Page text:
MORE KIDS’ BOOK RECOMMENDATIONS, from a children’s librarian who also happens to be my mom:

Kids in the intermediate and middle school grades can be a hard sell for reading fiction. But fiction is pain-free way to vicarious experience, and experience is what these kids need to find, safely, outside their comfort zone.

In one way or another, most serious fiction for this age falls into the “coming of age” genre, not because authors set out to teach lessons, but because writers know that we’re all “coming of age” as long as we live. That is say, we all struggle to get a handle on managing the various choices and constraints we deal with daily. Here are a variety of novels whose characters deal seriously, and often humorously, with their own coming of age:

Hatchet, by Gary Paulsen. Houghton Mifflin, 1995 (hardback); Simon Pulse (paperback), 1999.

Even the most reluctant reader will be hooked by Paulsen’s opening in which 13-year-old Brian takes off with a bush pilot to spend the summer with his estranged father in the North Woods. When the pilot dies at the controls, Brian survives a crash into a lake and manages to stay alive for 54 days and to bring about his own rescue. To do that, Brian has only a hatchet given by his mother, the untried strengths of his own character, and the words of a teacher who reminded him that all he’d ever learned would be there when he needed it. Brian learns that what he has is all he needs.

(Sequels: The River, Brian’s Winter, Brian’s Return, and Brian’s Hunt.. Outside this series but with the same theme are The Voyage of the Frog, Tracker, Dogsong, and many others by Paulsen).

Lest you think Paulsen is one of those rugged survivalists who ask no help from any quarter, the middle reader shouldn’t miss these nonfiction memoirs:

My Life in Dog Years by Gary Paulsen. Yearling, 1999.

From Cookie, the sled dog who rescued him from the icy waters of the Arctic, to Caesar, the Great Dane who hid in terror of trick or treaters, the stories of Paulsen’s real-life pets make you laugh out loud or blink back a tear as he relates how much they had to give..

The Cookcamp by Gary Paulsen. Scholastic, 2003.

In this reminiscence with the dreamlike quality of early childhood memory, Paulsen tells how he (“the boy”) recalls being sent to live with his Norwegian grandmother, a camp cook for a World War II construction crew who are, in the boy’s mind, as mythic and mighty as tall tale heroes, yet more loving and protective than his own parents.

(Tie-ins from Paulsen’s autobiographical works for the persistent nonfiction reader: Winterdance: The Fine Madness of Running the Iditarod, Harvest Paperbacks, 1995, in which he describes his two entries into this epic dogsled race; Dogteam, (illustrated by Ruth Wright Paulsen) Dragonfly, 1995, an evocative pictural description of the blending of human and dog in a wild night ride; and Guts, Laurel Leaf, 2002, in which he relates the personal experiences (including repeated encounters with Joe, the moose with a personal vendetta), that became parts
of the narrative of Hatchet.

Meanwhile back in suburbia, kids also have to deal with choices and constraints:

Joey Pigza Swallowed the Key, by Jack Gantos. Harper Collins, 1998.

Joey’s ADD means that he’s always “wired bad, or wired mad, or wired sad, or wired glad,” but Joey is a strong and sweet kid who survives in a situation in which, in the words of his dying, manic grandmother, “…you got better, and the rest of the world didn’t.” (Sequels: Joey Pigza Loses Control and What Would Joey Do?)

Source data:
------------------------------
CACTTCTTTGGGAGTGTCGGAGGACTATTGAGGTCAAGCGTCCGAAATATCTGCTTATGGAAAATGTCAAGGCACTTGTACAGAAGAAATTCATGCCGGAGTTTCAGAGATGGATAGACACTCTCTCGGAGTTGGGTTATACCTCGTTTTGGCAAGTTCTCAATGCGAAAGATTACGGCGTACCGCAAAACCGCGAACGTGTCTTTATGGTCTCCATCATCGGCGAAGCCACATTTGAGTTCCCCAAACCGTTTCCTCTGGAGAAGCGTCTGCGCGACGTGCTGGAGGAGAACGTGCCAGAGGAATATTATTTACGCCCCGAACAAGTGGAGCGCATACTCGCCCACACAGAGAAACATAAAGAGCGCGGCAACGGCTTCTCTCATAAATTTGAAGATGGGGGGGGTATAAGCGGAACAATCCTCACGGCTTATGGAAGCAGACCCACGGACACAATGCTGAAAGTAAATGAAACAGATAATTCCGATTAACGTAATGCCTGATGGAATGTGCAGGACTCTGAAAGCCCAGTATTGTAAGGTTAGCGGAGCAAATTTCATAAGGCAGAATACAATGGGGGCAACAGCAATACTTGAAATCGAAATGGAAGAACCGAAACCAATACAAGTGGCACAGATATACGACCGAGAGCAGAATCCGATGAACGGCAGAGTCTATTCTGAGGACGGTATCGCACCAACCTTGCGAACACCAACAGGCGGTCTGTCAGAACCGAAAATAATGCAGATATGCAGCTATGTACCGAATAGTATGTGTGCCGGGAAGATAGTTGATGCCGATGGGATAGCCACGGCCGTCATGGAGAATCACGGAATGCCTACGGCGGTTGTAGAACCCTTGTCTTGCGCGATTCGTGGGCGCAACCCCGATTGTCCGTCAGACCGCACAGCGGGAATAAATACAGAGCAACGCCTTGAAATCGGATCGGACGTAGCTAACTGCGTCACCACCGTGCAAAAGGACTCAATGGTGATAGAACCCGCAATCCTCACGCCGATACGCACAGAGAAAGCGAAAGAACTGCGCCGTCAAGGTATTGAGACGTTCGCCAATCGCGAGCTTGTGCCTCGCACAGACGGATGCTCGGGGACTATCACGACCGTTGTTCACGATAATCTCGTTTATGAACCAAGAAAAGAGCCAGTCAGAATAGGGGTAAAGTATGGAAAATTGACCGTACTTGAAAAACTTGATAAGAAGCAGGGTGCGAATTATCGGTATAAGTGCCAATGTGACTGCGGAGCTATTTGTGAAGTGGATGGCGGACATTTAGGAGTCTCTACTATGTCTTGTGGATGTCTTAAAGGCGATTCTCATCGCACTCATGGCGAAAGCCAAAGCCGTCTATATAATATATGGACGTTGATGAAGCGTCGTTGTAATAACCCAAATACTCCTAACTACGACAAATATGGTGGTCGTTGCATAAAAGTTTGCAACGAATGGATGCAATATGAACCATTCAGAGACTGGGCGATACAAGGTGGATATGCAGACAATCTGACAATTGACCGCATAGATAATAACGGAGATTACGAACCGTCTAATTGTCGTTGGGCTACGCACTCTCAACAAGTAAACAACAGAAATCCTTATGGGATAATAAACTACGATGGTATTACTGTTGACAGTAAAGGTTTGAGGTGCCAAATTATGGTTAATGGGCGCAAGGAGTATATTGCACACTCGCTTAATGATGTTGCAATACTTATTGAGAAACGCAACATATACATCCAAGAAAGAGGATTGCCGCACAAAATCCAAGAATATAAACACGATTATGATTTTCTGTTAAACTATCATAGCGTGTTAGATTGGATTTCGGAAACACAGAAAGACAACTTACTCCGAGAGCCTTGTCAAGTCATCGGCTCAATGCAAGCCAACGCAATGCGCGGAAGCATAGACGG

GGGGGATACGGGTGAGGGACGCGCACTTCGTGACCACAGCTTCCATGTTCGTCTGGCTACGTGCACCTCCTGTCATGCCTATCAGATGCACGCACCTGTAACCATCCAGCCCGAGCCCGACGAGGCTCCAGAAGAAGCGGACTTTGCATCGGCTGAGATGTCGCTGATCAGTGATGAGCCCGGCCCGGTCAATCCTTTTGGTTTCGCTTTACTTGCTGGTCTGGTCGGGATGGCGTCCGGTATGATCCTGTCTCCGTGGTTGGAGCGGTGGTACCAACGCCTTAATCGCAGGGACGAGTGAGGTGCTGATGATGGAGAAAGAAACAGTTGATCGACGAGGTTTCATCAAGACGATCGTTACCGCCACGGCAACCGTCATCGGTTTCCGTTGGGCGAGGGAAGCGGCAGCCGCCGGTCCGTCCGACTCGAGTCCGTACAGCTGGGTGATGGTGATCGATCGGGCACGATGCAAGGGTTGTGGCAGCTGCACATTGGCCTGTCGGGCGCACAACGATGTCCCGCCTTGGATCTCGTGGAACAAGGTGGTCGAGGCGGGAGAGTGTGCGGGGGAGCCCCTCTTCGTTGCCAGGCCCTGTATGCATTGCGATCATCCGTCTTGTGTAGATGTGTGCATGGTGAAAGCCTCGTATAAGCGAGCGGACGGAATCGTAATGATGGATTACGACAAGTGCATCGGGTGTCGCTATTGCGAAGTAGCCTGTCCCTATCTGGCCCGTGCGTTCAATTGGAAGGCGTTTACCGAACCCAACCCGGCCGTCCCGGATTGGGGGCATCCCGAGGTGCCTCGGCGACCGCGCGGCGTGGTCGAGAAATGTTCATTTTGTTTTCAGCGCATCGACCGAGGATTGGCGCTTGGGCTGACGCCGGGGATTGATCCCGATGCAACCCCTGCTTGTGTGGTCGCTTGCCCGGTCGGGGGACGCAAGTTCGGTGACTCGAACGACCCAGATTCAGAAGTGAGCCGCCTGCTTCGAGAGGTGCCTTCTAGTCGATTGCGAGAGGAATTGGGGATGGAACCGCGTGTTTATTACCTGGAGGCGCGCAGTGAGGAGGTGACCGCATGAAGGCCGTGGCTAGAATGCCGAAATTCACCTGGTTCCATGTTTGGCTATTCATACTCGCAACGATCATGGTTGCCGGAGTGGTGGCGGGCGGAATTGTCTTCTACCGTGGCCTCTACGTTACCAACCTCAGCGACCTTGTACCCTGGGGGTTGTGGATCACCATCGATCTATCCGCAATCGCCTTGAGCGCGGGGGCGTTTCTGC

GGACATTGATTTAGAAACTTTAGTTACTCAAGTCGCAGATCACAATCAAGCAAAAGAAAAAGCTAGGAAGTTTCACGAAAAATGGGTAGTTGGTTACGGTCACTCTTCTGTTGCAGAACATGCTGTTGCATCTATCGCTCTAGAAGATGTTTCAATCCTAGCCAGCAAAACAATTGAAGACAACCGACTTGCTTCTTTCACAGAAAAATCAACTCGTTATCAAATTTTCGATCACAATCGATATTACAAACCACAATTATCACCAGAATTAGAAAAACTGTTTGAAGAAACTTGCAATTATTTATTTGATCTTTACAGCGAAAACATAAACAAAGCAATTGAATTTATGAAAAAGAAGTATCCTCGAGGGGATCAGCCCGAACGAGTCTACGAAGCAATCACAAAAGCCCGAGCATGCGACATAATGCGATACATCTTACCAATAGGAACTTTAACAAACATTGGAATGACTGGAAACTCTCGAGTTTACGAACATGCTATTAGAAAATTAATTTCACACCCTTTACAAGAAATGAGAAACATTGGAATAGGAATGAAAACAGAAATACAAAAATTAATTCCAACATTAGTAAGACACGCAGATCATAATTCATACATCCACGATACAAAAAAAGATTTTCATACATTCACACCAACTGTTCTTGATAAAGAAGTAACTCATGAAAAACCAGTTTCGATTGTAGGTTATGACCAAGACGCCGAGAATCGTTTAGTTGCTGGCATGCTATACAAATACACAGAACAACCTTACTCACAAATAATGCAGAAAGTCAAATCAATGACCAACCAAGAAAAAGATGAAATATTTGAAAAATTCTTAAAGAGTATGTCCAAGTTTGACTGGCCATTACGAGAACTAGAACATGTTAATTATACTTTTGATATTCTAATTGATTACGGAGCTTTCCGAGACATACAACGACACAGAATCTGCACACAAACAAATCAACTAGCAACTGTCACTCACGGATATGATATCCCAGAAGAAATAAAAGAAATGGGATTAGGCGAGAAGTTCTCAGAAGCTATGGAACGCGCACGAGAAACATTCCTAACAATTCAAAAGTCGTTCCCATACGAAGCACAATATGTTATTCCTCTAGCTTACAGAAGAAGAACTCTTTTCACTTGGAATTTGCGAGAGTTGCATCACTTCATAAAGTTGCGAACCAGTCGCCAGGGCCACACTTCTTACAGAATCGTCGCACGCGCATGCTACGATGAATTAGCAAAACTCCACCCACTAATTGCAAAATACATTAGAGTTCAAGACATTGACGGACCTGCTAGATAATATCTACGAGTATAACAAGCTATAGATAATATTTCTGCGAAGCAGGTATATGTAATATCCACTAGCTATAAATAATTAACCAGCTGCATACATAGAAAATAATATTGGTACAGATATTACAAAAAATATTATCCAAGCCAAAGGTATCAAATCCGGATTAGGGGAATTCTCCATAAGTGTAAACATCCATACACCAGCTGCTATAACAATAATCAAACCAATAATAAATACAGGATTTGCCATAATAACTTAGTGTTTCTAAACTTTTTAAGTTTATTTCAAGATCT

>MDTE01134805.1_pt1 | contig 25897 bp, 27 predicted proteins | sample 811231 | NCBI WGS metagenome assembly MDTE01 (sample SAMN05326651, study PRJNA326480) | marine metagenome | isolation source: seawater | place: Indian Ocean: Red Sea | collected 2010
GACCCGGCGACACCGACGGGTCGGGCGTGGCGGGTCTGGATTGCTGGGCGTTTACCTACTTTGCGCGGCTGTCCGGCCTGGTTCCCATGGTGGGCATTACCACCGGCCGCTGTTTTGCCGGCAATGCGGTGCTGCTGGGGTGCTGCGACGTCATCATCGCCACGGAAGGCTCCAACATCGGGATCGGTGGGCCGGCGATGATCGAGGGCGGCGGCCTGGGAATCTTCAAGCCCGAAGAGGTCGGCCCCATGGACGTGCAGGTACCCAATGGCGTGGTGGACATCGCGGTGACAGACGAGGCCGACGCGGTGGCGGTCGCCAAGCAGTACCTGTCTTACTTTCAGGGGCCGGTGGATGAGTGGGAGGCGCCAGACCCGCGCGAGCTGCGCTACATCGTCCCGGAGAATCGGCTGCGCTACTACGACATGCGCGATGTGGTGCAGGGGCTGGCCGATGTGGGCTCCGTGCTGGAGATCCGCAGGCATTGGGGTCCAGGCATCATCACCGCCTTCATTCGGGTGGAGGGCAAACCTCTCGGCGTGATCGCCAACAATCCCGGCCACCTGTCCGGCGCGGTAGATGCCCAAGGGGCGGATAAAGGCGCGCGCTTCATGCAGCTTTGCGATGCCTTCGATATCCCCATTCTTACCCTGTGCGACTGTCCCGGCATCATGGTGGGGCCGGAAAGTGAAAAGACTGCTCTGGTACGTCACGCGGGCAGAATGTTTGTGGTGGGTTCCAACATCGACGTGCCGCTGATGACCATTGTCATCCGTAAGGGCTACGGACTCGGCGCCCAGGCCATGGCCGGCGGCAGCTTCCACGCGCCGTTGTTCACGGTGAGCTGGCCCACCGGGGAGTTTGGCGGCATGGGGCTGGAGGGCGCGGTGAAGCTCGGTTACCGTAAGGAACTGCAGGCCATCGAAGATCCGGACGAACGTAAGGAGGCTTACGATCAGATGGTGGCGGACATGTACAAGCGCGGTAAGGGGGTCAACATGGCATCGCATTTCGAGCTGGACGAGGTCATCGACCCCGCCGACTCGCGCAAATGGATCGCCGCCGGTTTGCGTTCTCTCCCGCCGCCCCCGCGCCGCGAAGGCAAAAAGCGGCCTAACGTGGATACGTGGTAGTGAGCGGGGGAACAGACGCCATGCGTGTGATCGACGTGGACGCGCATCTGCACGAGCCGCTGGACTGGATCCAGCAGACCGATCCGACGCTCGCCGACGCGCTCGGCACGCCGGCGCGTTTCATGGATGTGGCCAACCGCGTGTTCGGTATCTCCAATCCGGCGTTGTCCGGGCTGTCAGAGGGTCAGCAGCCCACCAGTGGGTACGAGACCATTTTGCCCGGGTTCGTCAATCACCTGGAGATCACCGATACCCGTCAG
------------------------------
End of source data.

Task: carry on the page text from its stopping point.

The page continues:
Lunch Money, by Andrew Clements. Simon and Schuster, 2005.

Money-loving Greg thinks he’s got a sure thing turning his artistic talents into Chunky Comics to sell at school. Then, aargh, his arch enemy Maura starts selling her sappy unicorn sagas and cuts into his profits, and then, whoa, the principal says no selling comics at school. But, wait, Maura really knows how to move product, and, wow, she points out that the school-sponsored book club is hawking paperbacks from a big publisher. It all comes to a conclusion at a heated school board meeting, and Greg learns a few things about navigating the pitfalls of business, education, and life. (See also by Andrew Clements: Frindle, The School Story, The Report Card, A Week in the Woods, The Last Holiday Concert, The Landry News, and more.)

For slightly older Clements fans:

Things Not Seen,
by Andrew Clements. Puffin, 2004.

A lot of students feel like they are invisible to their peers, but Bobby really is! He wakes up one morning and–he’s not there in the mirror! Bobby seeks a sort of refuge in the library and finds the only person to whom he’s, like, real, a blind girl named Alicia. Bobby and Alicia pool their talents to hack the Sears corporate computer and get him back to the visual realm, and Bobby learns a bit about who he really is. (Semi-Sequel: Things Hoped For by Andrew Clements, Philomel, 2006.)

Even in the world of fantasy, there’s no escape for the plucky protagonist! For example:

Ella Enchanted,
by Gail Carson Levine. HarperCollins, 1997, 2004.

Cursed by “that fool fairy Lucinda” with a spell that makes her always obedient to any command, Ella has to contend with an absent father, an evil stepmother, and abusive step-sisters, not to mention the handicap of always having to be, if not willing, at least compliant with any order. How she manages to fight her way through the usual fantasy foes and rescue her prince proves a girl’s gotta have game! Levine turns the Cinderella story on its head with humorous and page-turning results. (See also by Gail Carson Levine: all of the Princess Tales, (singly or boxed setsHarperCollins; The Wish, HarperCollins, 2002, and her newest, Gifted, HarperCollins, 20, 06.)


I’m hoping to talk her into starting a children’s book-blog. Maybe the reaction to these recommendations will help!